A second-hand dealer has successfully retained the $4.6m proceeds from selling a rare African mask discovered in the attic of an elderly French couple. The dealer was enlisted to assist in clearing the couple’s attic, and they sold him the mask for $165. Despite the couple’s lawsuit, claiming they were misled about the item’s value, the judge ruled in favour of the dealer, stating that the couple had failed to recognize the true worth of the artwork, BBC reported.
The rare Ngil mask, crafted by the Fang people of Gabon, is thought to be one of approximately 10 in existence. This mask was likely worn by members of the Ngil secret society, who, in the 19th Century, traversed villages seeking individuals deemed troublemakers, including suspected sorcerers.
Around 1917, Rene Victor Edward Maurice Fournier, a French colonial governor and the plaintiff’s grandfather, seemingly acquired the wooden mask under unspecified circumstances. It remained in the family’s possession until its sale to the dealer, who subsequently resold it at auction to an unidentified buyer.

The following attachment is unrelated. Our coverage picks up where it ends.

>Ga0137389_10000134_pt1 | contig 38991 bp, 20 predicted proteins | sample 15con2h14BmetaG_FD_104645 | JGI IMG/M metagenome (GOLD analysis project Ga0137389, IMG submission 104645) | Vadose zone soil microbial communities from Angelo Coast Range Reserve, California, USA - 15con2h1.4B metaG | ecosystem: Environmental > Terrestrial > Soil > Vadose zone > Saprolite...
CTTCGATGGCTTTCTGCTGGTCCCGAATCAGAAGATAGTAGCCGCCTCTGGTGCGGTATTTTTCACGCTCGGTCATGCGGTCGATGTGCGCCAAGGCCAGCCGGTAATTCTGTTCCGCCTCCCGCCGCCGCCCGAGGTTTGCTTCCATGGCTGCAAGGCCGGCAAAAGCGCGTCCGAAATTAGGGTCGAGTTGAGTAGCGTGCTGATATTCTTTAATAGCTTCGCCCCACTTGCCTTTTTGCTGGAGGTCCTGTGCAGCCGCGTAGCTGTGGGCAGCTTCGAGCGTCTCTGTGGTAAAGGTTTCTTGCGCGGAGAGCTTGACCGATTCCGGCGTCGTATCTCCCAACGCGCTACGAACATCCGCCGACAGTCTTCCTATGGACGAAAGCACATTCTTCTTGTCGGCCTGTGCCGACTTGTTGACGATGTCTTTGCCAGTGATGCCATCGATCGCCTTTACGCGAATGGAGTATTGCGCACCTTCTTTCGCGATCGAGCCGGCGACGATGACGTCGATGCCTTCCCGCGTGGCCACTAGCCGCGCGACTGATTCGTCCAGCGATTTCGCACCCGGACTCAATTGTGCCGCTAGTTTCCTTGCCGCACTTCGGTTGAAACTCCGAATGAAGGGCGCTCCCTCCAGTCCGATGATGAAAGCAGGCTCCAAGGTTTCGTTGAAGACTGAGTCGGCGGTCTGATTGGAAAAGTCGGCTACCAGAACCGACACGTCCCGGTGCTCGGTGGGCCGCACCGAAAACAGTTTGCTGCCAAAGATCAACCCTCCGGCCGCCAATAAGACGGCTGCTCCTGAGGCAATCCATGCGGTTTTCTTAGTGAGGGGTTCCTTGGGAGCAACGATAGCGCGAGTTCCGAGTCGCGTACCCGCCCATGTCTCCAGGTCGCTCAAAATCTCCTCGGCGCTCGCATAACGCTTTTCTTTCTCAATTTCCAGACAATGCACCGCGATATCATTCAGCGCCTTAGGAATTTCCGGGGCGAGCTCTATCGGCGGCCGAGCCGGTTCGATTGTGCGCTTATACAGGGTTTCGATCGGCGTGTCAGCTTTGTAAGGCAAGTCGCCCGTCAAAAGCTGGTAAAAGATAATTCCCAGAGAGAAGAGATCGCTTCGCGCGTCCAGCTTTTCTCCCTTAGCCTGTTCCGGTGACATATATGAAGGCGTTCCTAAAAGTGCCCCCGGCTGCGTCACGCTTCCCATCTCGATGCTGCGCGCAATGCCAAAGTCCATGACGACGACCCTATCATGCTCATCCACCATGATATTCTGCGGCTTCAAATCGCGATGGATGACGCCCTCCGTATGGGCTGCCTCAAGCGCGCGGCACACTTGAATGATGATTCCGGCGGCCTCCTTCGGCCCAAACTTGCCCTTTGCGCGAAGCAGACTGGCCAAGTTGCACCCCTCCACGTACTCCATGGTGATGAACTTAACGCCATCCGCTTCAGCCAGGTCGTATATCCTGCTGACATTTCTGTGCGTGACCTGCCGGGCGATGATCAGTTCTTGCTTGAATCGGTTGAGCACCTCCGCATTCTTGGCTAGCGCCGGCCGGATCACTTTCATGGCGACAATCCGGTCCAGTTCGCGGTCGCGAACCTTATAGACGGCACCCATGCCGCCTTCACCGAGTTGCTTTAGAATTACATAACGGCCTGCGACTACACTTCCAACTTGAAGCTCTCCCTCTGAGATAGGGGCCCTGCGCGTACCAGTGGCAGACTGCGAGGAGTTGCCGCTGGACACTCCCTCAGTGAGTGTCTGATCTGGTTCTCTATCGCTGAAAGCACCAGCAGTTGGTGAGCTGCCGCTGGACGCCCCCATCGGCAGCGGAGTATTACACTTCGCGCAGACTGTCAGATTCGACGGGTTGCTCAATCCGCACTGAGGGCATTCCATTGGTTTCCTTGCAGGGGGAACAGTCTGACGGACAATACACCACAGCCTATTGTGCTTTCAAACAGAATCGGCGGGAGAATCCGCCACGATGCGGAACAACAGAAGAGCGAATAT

The couple took legal action, aiming to claim a portion of the sale proceeds, asserting that the dealer had provided misleading information about the mask’s true value.
The dealer denied knowing that it was so valuable and said he had demonstrated goodwill by offering the couple $329,583, the mask’s initial valuation, the BBC reported.
According to his attorney, the couple neglected to investigate the authentic value of the item before parting with it. Patricia Pijot, speaking to the French media, remarked, “When you have such an item at home, you should display a bit more curiosity before letting it go.”
The judge sided with the dealer, stating that the couple had not exercised due diligence in assessing the “historical and artistic” significance of the mask.
Following the couple’s legal action, the offer was withdrawn.
Frederic Mansat Jaffre, lawyer for the couple, said: “The judge has created a precedent… You or I will now need to ask a professional before then going to see another professional.”
Gabon had independently sought to block the sale of the mask, contending that it rightfully belonged to the country. However, the court dismissed this claim as well.
During the period when Fournier obtained the mask, Gabon was a French colony. Numerous African artworks, numbering in the tens of thousands, are currently located outside the continent. Many of these pieces were taken during the colonial era, often amid contentious circumstances.
French President Emmanuel Macron has previously advocated for the return of African art.
“I cannot accept that a large part of the cultural heritage of several African countries is in France,” he said in 2017.